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What is Passwordless Authentication? – Definition from Techopedia

What does passwordless authentication mean?

Passwordless is an authentication scheme that uses possession factors (something the user owns) and inherence factors (something the user is) instead of knowledge factors (something the user knows) to verify someone’s identity. Popular possession factors include smart phones and security tokens. Popular inherence factors include physical and behavioral biometric data from fingerprint matches or keystroke analysis.

The purpose of passwordless authentication is to reduce the cyber risks associated with using a password. This is important because the majority of security breaches today involve some type of password theft. The danger of password theft is that once an attacker has stolen access privileges through social engineering or brute force strategies, they can move laterally across the target and look for ways to increase privileges.

Apple, Google, and Microsoft have all announced plans to support Zero Trust cybersecurity with FIDO passwordless authentication. According to research firm Gartner, 90% of midsize businesses and 60% of global enterprises will switch to passwordless authentication methods.

Passwordless authentication can also be referred to as zero-knowledge authentication or zero-knowledge password proof.

Techopedia Explains Passwordless Authentication

Passwords have always been the weakest security link because weak passwords can be easy to guess and strong passwords can be hard to remember.

Advantages

Passwordless authentication strikes a balance between locking down security and improving user experience (UX). A passwordless approach to access management makes it harder (and costly) for attackers to steal identities, breach networks, and execute advanced persistent threats (APTs). it dramatically reduces the chance of a successful password-based attack by preventing credential theft through malware, phishing, or corporate email compromise strategies (BEC attacks).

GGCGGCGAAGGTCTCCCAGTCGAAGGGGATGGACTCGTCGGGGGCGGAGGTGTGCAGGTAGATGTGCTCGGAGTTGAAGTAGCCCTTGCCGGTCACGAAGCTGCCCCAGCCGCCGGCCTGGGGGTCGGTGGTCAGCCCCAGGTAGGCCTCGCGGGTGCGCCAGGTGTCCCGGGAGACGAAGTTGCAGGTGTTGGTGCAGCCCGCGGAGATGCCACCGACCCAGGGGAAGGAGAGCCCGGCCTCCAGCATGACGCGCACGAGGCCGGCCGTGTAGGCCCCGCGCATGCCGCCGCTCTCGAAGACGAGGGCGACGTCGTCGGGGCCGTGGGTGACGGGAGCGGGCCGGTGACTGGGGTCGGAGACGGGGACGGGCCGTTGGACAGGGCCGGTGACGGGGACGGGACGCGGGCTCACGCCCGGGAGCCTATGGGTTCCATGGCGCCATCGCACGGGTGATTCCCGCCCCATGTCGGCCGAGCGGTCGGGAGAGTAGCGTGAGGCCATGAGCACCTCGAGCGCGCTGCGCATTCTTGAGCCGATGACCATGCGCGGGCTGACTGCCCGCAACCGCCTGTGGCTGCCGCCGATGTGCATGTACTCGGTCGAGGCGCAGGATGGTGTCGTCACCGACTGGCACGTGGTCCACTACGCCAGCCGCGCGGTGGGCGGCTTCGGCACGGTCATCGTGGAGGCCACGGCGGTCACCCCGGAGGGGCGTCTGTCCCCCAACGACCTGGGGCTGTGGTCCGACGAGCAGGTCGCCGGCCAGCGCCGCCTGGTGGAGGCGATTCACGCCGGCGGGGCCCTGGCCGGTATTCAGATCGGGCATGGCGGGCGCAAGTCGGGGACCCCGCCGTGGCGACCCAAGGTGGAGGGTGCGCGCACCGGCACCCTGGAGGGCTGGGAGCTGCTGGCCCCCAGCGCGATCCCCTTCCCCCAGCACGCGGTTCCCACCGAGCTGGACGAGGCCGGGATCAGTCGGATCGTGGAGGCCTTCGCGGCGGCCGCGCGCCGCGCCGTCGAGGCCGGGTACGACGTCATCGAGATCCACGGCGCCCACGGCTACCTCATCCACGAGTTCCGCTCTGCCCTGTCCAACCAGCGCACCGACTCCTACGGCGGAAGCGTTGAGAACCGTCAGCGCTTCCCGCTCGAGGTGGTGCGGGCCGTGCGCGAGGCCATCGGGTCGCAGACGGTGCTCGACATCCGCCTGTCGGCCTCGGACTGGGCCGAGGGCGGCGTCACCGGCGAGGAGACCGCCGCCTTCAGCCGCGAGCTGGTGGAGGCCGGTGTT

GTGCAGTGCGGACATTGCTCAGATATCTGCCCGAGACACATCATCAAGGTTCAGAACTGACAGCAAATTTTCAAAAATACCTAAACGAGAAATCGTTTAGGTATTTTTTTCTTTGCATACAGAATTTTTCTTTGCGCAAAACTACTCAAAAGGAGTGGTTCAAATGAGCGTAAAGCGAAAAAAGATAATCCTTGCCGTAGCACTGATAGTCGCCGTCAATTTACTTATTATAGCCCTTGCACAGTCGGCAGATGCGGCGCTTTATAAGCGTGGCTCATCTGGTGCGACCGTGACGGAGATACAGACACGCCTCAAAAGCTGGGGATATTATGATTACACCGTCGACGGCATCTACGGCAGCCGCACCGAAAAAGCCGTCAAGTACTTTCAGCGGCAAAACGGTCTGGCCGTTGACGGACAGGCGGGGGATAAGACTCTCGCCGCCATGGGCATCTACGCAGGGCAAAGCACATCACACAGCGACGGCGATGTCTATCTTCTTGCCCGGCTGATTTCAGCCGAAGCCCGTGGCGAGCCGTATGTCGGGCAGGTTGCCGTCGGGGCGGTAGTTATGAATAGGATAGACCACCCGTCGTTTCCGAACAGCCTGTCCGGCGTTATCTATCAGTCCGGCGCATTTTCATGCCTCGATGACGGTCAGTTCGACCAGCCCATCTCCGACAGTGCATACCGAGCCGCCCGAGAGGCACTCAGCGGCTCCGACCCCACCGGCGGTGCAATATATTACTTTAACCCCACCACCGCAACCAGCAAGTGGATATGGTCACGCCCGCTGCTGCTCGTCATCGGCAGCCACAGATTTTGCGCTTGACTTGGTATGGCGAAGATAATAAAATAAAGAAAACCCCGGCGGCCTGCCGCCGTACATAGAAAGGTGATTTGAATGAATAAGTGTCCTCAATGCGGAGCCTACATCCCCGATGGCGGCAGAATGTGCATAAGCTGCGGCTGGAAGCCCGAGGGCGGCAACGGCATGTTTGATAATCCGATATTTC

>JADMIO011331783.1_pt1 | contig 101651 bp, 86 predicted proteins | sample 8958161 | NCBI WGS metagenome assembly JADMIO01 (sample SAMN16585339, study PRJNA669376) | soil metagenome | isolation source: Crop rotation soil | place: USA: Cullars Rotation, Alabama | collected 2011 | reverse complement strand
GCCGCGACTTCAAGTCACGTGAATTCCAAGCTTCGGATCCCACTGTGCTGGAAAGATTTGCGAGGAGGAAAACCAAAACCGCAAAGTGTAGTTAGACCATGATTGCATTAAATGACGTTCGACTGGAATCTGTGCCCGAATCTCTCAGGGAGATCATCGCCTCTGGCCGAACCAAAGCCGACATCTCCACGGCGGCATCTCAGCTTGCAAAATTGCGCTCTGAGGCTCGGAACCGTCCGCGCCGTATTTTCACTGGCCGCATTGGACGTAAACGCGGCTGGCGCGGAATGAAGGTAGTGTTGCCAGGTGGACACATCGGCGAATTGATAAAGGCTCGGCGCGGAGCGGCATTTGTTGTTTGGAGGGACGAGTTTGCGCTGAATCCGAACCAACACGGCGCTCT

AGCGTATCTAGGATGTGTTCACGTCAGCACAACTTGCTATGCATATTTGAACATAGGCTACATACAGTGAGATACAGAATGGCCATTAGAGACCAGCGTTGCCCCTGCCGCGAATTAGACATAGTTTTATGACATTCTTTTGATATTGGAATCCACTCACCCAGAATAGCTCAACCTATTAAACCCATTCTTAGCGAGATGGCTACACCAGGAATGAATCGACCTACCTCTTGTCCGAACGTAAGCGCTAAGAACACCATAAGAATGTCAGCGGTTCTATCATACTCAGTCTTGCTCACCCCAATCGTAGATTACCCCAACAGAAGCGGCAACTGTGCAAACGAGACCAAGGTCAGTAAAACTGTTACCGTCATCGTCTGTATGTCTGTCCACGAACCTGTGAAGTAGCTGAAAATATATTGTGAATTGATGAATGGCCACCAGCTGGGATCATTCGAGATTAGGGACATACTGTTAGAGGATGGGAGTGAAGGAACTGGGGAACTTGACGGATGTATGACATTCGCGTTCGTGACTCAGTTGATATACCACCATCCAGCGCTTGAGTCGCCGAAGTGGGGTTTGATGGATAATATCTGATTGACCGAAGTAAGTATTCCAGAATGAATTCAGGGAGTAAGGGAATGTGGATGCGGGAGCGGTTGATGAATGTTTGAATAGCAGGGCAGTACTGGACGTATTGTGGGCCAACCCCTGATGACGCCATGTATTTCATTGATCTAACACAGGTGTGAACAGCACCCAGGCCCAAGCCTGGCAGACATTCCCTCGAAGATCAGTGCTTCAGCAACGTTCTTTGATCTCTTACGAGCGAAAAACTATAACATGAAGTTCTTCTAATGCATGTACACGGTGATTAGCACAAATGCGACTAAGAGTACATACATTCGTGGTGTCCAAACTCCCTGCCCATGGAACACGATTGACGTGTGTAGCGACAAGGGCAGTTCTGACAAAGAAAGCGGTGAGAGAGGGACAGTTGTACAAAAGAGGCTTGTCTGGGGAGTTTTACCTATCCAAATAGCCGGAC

How Passwordless Authentication Works

Passwordless authentication relies on the same cryptographic principles that support digital certificates and public-key cryptography. The difference is that instead of storing the private keys on a server, they are stored locally on the user’s computing device. Since private key management remains under the control of the individual user, potential attack surfaces are greatly reduced.

In the enterprise, passwordless authentication is typically deployed in conjunction with single sign-on (SSO) so employees can use the same proximity badges, security tokens, and authenticator apps to access all of their enterprise applications and services.

Approaches to passwordless authentication include:

Link-based authentication
Instead of a password, the user is prompted to enter their email address or mobile phone number, after which they receive an email or text message containing a “magic” link. Magic links are time-sensitive URLs that, when clicked, verify the user’s identity and grant access.

One-time access codes
During the authentication process, the user is given a time-sensitive numeric code to use instead of a password. Sometimes the code will need to be entered manually, and sometimes the code will be hyperlinked and work like a magic link.

Authentication apps
When the end user wants to connect to a computing resource registered with an authenticator app, they start by entering their username as usual. This action will prompt the user to open the authenticator app to receive a one-time password or magic link.

Security tokens
A security token is a small physical device that the user must connect to their computing device. Once plugged in, the token will generate a one-time password for the end user to enter instead of a password.

Challenges

Although passwordless authentication is a more secure type of authentication than passwords – and Microsoft, Google, and Apple have made this approach to implementing multi-factor authentication (MFA) easier than ever. , there may still be barriers to adoption. They understand:

  • Incompatibility with legacy applications.
  • ROI in terms of user experience and investments (CAPEX).
  • Privacy issues that prevent widespread adoption.